An important step to overcoming anxiety is to confront the feared situations gradually. At first, this may increase anxiety in the short-term.

Eventually, this should lead to an improved sense of confidence, which will help those with panic disorder to reduce their anxiety and get back to the situations that are important to them.

Some may think that jumping in at the deep end and facing the biggest fear first is best. However, many people prefer to take it one manageable step at a time, known as ‘graded exposure.’

This is where the person will start with situations that are easier to handle before working their way up to the more challenging tasks. This may cause a slight short-term increase in anxiety, but it enables people to understand that their anxiety level will peak and come down gradually, allowing them to build up their confidence in coping with anxious situations slowly and challenge their fears about each situation.

By doing this in a structured and repeated way, the person with panic disorder can have a good chance of reducing their anxiety about many situations.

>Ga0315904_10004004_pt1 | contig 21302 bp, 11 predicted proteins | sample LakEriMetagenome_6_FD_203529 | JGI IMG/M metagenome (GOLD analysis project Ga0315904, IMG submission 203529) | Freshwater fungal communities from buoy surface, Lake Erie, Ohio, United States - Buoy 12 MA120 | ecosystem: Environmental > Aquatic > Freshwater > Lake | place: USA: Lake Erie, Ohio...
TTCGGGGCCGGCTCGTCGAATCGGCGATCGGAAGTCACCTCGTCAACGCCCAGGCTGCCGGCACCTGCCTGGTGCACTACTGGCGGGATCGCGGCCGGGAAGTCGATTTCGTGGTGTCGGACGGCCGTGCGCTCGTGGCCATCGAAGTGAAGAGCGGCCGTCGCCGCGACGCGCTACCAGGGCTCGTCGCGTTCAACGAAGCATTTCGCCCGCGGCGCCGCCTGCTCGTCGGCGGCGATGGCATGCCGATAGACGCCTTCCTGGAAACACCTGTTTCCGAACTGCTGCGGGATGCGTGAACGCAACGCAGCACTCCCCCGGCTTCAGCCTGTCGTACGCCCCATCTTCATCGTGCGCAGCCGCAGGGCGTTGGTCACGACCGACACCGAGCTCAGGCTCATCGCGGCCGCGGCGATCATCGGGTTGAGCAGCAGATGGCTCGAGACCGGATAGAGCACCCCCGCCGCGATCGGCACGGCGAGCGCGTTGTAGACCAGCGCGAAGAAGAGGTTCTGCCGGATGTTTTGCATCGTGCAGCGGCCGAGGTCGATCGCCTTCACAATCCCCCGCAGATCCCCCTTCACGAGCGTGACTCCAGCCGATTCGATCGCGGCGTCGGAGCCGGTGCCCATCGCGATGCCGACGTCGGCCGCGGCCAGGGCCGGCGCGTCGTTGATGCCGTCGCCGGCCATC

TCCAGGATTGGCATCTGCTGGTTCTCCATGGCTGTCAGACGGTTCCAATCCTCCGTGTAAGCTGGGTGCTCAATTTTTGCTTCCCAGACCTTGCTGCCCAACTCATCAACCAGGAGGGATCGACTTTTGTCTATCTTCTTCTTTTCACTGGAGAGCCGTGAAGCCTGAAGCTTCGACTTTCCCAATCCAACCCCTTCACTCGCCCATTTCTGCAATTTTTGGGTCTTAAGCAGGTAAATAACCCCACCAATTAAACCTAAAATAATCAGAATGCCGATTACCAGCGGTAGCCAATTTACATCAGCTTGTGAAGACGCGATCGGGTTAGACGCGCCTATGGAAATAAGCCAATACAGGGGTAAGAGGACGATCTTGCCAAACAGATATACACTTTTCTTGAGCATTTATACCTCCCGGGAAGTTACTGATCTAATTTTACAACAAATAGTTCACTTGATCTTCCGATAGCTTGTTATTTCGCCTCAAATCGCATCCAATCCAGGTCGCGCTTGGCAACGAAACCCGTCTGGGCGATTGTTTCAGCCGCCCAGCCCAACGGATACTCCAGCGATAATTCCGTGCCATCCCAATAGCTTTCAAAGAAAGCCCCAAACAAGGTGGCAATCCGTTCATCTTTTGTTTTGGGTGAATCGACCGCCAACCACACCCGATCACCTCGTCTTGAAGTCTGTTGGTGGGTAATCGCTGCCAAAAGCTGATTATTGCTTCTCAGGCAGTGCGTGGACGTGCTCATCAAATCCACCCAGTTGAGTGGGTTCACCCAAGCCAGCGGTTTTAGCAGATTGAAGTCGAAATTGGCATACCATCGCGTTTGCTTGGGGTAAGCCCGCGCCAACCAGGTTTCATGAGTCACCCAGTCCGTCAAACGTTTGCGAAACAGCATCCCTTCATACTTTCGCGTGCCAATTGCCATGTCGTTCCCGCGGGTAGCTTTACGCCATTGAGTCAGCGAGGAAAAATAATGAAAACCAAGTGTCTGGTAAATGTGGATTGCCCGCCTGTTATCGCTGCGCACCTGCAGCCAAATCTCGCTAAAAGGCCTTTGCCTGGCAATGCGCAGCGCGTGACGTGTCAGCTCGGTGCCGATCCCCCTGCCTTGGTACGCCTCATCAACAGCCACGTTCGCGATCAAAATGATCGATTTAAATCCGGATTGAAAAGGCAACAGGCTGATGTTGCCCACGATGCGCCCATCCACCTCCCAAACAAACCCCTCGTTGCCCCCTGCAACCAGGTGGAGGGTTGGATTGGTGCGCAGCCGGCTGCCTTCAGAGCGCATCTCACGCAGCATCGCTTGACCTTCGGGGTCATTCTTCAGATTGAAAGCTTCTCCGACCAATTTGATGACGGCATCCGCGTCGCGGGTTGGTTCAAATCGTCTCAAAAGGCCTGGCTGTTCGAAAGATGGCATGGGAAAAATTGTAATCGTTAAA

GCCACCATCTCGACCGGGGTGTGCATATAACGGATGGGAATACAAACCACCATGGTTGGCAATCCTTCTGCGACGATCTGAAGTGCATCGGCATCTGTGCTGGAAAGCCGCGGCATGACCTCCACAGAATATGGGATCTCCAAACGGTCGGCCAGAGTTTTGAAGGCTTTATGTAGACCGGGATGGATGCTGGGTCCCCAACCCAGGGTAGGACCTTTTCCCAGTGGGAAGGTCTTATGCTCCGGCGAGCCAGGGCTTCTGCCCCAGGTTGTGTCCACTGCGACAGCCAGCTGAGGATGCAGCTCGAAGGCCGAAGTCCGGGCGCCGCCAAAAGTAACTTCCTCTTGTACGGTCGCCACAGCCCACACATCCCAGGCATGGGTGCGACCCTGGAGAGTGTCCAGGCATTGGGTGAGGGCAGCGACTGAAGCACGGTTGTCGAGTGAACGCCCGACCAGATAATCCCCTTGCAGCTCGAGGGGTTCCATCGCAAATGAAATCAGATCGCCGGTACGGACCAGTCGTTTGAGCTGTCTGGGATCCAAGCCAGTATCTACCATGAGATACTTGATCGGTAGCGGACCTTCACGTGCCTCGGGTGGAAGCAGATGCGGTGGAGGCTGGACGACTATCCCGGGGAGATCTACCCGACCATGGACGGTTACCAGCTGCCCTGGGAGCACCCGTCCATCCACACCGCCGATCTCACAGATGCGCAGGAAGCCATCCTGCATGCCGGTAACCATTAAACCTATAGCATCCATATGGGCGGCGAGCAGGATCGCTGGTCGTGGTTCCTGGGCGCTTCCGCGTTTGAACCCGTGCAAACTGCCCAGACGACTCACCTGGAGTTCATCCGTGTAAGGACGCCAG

This is called graded exposure therapy which is commonly used in Cognitive Behavioural Therapy (CBT). 


Cognitive behavioral therapy (CBT)

CBT is a type of psychotherapy that can help people with panic disorder learn new ways of thinking and reacting to anxiety-provoking situations. CBT focuses on both behavioral and thought processes in understanding and controlling anxiety.

Together with the therapist, negative and unhelpful thinking patterns can be identified. This can include uncontrolled worrying thoughts about what may or may not happen if the individual has a panic attack.

Unhelpful behaviors can also be identified, such as avoiding certain situations or using safety behaviors.

As part of this process, the therapist helps their client to challenge their unhelpful patterns of thinking and behavior and replace these thoughts with more realistic and helpful ways of thinking.

Panic-focused psychodynamic psychotherapy (PFPP)

Based on certain psychoanalytic concepts, PFPP aims to uncover the underlying conflicts and experiences which may have influenced the person’s development of panic and anxiety.

The psychoanalytic concepts assume that early relationship experiences shape people and that unconscious motives and psychological conflicts are at the core of certain current symptoms and behavior.

The belief is that an unconscious mind is a hiding place for painful emotions, with defense mechanisms keeping these emotions hidden.